Sym`pi*e*som"e*ter (?), n. [Gr. compression (fr. to press together; with + to press, squeeze) + -meter.]
A sensitive kind of barometer, in which the pressure of the atmosphere, acting upon a liquid, as oil, in the lower portion of the instrument, compresses an elastic gas in the upper part.
<-- Figure of a sympiesometer, with labeled parts. -->
⇒ The column of oil of a lower part BC of a glass tube compresses hydrogen gas in the upper part AB, and is thus measured on the scale pq by the position of a surface of the oil in the tube. The scale pq is adjustable, and its index must be set to the division on the scale rs corresponding to the temperature indicated by the termometer t, in order to correct for the effects of temperature on the gas. It is sensitive, and convenient for use at sea, but inferior in accuracy to the mercurial barometer.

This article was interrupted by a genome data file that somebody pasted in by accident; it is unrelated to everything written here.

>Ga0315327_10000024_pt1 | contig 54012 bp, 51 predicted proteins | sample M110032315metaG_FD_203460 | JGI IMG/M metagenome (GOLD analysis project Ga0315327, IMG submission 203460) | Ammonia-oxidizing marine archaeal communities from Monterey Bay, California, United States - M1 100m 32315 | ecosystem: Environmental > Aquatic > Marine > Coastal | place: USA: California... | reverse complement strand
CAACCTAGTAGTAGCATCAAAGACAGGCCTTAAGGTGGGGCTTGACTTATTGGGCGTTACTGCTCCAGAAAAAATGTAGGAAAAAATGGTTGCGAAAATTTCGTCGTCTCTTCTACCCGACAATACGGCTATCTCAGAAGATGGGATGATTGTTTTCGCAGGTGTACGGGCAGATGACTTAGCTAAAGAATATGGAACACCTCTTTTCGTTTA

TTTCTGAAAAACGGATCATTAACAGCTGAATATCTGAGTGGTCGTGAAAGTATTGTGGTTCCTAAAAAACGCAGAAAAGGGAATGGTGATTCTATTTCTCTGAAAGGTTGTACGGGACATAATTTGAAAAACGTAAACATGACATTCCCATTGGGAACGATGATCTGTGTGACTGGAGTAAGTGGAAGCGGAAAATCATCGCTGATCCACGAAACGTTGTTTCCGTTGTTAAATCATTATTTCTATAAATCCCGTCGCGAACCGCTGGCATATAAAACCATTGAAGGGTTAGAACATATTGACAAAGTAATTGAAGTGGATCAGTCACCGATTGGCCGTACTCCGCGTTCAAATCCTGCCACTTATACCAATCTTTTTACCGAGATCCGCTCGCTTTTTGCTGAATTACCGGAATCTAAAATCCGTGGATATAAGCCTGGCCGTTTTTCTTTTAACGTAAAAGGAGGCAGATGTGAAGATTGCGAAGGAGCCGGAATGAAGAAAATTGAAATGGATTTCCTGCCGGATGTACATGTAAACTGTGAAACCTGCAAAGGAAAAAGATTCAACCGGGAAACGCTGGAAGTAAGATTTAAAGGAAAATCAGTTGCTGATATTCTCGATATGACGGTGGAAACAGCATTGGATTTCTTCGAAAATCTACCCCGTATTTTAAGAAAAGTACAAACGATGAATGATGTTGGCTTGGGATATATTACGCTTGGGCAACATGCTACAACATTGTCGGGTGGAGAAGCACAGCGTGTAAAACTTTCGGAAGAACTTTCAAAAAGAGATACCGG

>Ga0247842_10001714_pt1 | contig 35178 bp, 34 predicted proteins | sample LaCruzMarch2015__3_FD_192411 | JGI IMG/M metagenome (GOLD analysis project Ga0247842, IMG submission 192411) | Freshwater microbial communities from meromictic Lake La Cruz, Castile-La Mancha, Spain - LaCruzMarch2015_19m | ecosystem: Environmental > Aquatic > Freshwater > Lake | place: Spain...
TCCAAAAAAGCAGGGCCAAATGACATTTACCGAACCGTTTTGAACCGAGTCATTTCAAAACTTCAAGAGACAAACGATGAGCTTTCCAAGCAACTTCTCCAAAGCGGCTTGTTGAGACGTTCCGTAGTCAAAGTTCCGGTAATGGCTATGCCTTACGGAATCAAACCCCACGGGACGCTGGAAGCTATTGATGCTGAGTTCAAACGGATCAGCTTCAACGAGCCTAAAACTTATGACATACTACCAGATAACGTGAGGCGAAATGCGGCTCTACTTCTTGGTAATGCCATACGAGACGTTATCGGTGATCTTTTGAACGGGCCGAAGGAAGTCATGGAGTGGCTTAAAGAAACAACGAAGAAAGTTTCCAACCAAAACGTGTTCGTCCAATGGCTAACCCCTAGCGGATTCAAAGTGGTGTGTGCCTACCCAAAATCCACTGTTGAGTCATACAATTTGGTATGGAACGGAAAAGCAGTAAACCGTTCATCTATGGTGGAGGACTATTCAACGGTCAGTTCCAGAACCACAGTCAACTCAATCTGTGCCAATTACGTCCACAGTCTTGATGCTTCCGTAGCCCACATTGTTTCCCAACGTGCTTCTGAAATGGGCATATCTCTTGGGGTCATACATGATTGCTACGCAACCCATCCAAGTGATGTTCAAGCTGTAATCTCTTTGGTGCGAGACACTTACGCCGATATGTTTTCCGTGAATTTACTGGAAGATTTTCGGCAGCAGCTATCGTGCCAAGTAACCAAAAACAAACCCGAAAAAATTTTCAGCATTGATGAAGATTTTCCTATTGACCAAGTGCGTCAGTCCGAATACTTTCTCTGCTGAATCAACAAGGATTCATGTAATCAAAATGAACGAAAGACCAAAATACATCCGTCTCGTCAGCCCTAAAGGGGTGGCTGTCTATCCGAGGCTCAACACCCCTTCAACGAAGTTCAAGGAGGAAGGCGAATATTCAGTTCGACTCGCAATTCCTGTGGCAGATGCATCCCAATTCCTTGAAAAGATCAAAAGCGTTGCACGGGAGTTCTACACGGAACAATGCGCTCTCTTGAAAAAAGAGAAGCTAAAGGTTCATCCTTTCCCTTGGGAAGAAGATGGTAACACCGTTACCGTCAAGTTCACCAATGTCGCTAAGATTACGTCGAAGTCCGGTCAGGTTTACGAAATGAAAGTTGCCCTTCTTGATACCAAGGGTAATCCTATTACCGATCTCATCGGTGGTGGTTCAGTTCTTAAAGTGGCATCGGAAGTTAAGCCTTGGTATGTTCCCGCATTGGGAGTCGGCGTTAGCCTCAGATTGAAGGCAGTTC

© Webster 1913.